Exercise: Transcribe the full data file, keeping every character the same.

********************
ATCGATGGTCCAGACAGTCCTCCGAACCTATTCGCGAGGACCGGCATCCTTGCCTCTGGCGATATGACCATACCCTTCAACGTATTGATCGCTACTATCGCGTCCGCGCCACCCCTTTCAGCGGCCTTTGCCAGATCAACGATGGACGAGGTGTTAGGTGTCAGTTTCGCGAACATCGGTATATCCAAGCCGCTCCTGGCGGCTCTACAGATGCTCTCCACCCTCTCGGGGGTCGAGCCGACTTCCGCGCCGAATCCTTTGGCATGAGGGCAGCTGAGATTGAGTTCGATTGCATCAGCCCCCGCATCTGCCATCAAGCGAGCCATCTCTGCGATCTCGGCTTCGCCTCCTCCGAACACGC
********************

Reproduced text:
ATCGATGGTCCAGACAGTCCTCCGAACCTATTCGCGAGGACCGGCATCCTTGCCTCTGGCGATATGACCATACCCTTCAACGTATTGATCGCTACTATCGCGTCCGCGCCACCCCTTTCAGCGGCCTTTGCCAGATCAACGATGGACGAGGTGTTAGGTGTCAGTTTCGCGAACATCGGTATATCCAAGCCGCTCCTGGCGGCTCTACAGATGCTCTCCACCCTCTCGGGGGTCGAGCCGACTTCCGCGCCGAATCCTTTGGCATGAGGGCAGCTGAGATTGAGTTCGATTGCATCAGCCCCCGCATCTGCCATCAAGCGAGCCATCTCTGCGATCTCGGCTTCGCCTCCTCCGAACACGC